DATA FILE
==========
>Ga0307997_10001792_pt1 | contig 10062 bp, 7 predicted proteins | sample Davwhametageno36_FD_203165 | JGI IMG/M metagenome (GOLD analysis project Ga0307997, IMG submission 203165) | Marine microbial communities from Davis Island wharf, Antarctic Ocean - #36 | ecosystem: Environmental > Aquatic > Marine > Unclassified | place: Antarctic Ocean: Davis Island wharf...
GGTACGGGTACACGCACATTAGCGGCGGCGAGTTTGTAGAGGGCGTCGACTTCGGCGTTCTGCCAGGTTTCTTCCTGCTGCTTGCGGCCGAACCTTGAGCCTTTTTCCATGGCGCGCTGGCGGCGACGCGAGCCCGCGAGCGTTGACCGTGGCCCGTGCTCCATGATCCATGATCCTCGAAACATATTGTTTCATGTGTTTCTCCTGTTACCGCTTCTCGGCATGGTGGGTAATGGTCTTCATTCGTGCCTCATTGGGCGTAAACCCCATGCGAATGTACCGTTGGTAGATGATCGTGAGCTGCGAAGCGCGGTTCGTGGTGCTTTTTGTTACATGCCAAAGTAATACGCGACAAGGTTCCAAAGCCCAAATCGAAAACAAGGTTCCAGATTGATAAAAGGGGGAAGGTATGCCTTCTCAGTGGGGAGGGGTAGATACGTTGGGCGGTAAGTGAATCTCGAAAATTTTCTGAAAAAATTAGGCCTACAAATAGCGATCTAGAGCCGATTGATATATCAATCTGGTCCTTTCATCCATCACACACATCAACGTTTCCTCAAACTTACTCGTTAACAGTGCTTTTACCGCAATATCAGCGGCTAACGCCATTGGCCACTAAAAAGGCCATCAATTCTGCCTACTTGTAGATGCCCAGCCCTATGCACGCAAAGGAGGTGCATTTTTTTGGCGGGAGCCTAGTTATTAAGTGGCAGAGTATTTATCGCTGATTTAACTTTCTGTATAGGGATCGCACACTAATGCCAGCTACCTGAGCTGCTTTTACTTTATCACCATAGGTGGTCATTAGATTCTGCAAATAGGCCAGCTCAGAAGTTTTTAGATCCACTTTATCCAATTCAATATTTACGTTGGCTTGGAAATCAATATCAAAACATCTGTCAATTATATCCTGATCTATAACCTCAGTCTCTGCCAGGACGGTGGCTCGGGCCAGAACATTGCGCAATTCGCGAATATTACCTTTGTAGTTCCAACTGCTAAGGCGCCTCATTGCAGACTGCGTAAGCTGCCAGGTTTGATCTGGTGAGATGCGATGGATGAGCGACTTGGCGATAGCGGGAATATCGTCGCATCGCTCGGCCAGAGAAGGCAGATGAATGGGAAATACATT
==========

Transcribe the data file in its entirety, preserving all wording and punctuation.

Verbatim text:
>Ga0307997_10001792_pt1 | contig 10062 bp, 7 predicted proteins | sample Davwhametageno36_FD_203165 | JGI IMG/M metagenome (GOLD analysis project Ga0307997, IMG submission 203165) | Marine microbial communities from Davis Island wharf, Antarctic Ocean - #36 | ecosystem: Environmental > Aquatic > Marine > Unclassified | place: Antarctic Ocean: Davis Island wharf...
GGTACGGGTACACGCACATTAGCGGCGGCGAGTTTGTAGAGGGCGTCGACTTCGGCGTTCTGCCAGGTTTCTTCCTGCTGCTTGCGGCCGAACCTTGAGCCTTTTTCCATGGCGCGCTGGCGGCGACGCGAGCCCGCGAGCGTTGACCGTGGCCCGTGCTCCATGATCCATGATCCTCGAAACATATTGTTTCATGTGTTTCTCCTGTTACCGCTTCTCGGCATGGTGGGTAATGGTCTTCATTCGTGCCTCATTGGGCGTAAACCCCATGCGAATGTACCGTTGGTAGATGATCGTGAGCTGCGAAGCGCGGTTCGTGGTGCTTTTTGTTACATGCCAAAGTAATACGCGACAAGGTTCCAAAGCCCAAATCGAAAACAAGGTTCCAGATTGATAAAAGGGGGAAGGTATGCCTTCTCAGTGGGGAGGGGTAGATACGTTGGGCGGTAAGTGAATCTCGAAAATTTTCTGAAAAAATTAGGCCTACAAATAGCGATCTAGAGCCGATTGATATATCAATCTGGTCCTTTCATCCATCACACACATCAACGTTTCCTCAAACTTACTCGTTAACAGTGCTTTTACCGCAATATCAGCGGCTAACGCCATTGGCCACTAAAAAGGCCATCAATTCTGCCTACTTGTAGATGCCCAGCCCTATGCACGCAAAGGAGGTGCATTTTTTTGGCGGGAGCCTAGTTATTAAGTGGCAGAGTATTTATCGCTGATTTAACTTTCTGTATAGGGATCGCACACTAATGCCAGCTACCTGAGCTGCTTTTACTTTATCACCATAGGTGGTCATTAGATTCTGCAAATAGGCCAGCTCAGAAGTTTTTAGATCCACTTTATCCAATTCAATATTTACGTTGGCTTGGAAATCAATATCAAAACATCTGTCAATTATATCCTGATCTATAACCTCAGTCTCTGCCAGGACGGTGGCTCGGGCCAGAACATTGCGCAATTCGCGAATATTACCTTTGTAGTTCCAACTGCTAAGGCGCCTCATTGCAGACTGCGTAAGCTGCCAGGTTTGATCTGGTGAGATGCGATGGATGAGCGACTTGGCGATAGCGGGAATATCGTCGCATCGCTCGGCCAGAGAAGGCAGATGAATGGGAAATACATT